On 8 December, many countries including Argentina, Austria, Chile, Colombia, Italy, Malta, Portugal and Spain celebrate the Feast of the Immaculate Conception.
The day is also a holiday in the following regions of Switzerland: Aargau, Appenzell Innerrhoden, Fribourg, Graubünden, Lucerne, Nidwalden, Obwalden, Solothurn, Schwyz, Ticino, Uri, Valais and Zug.
It is a day that celebrates the belief that Mary, mother of Jesus, was preserved from original sin all of her life.
For Roman Catholics, it is observed as a day of obligation with required church attendance.
The Immaculate Conception is a Holy Day of Obligation whose meaning is often confused.
By the sounds of it, one would think we would celebrate the day Jesus was conceived. On the contrary, it is the day that the Blessed Mother Mary was conceived.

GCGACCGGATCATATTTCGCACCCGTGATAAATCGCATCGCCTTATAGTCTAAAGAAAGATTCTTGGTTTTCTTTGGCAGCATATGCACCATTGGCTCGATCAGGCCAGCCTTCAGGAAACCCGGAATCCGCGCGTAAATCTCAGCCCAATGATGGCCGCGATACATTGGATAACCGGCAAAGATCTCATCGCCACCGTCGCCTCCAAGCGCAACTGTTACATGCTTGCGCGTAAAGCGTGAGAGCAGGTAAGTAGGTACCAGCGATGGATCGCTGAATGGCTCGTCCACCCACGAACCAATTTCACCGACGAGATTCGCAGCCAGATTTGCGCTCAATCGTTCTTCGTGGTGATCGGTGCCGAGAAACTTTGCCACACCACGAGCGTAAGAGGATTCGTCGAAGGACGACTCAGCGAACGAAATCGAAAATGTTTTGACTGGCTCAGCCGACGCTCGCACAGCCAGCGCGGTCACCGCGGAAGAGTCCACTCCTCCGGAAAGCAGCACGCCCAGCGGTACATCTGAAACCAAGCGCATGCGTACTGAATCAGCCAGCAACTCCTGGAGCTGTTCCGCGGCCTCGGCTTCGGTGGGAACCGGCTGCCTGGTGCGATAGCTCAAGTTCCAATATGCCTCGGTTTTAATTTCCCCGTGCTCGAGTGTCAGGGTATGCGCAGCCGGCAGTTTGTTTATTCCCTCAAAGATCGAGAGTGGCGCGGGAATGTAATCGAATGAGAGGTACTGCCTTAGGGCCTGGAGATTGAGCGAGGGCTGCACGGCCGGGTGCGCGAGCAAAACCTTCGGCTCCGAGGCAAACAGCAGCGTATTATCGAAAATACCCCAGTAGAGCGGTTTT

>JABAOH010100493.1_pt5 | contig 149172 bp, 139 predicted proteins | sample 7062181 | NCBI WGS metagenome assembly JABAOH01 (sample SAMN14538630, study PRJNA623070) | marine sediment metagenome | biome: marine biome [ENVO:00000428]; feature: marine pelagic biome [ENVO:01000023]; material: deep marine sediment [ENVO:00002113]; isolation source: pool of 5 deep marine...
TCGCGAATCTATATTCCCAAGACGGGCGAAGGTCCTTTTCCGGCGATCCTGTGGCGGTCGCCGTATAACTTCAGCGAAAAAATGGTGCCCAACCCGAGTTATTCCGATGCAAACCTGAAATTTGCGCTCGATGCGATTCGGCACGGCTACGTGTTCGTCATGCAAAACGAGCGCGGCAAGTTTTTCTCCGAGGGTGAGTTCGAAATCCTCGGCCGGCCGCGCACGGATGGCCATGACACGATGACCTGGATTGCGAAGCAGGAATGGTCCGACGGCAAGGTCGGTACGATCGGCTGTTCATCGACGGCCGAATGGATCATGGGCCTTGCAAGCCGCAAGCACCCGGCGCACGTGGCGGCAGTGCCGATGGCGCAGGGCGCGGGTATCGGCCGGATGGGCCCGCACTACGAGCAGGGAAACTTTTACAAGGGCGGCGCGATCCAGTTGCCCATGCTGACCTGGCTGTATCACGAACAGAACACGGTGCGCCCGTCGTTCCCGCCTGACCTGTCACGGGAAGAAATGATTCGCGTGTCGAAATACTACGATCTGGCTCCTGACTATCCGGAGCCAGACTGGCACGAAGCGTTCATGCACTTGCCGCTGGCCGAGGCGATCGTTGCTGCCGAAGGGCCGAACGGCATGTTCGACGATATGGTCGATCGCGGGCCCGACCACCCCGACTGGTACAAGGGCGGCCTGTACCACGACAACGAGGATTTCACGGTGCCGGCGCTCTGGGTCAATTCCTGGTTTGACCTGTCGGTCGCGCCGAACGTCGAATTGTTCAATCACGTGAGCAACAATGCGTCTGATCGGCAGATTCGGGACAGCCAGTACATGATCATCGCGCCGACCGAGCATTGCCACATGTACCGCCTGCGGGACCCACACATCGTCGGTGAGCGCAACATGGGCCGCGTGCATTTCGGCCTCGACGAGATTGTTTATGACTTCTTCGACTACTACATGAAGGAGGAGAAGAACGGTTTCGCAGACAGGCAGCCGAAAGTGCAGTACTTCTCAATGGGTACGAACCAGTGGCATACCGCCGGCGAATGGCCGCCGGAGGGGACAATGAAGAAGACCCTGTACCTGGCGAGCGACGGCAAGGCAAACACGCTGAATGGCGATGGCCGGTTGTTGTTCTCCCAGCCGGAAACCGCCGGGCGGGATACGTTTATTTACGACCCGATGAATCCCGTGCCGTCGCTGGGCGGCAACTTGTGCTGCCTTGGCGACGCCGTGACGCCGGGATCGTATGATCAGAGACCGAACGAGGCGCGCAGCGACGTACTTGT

Mary's mother was St. Anne and her father was Joachim. While they are not mentioned in the bible, their names appear in some very early Christian texts. Anne and Joachim had been a childless couple until an angel appeared telling Anne that she would give birth to a child that the world would honour. Anne became a saint as she offered her child to god's service.
This day has been celebrated since at least the eighth century, but the idea that the word immaculate means that Mary was born without original sin divided many theological scholars over the centuries. It wasn't until 1854 that the argument was decided when Pope Pious IX proclaimed this belief to be an essential dogma of the Roman Catholic Church.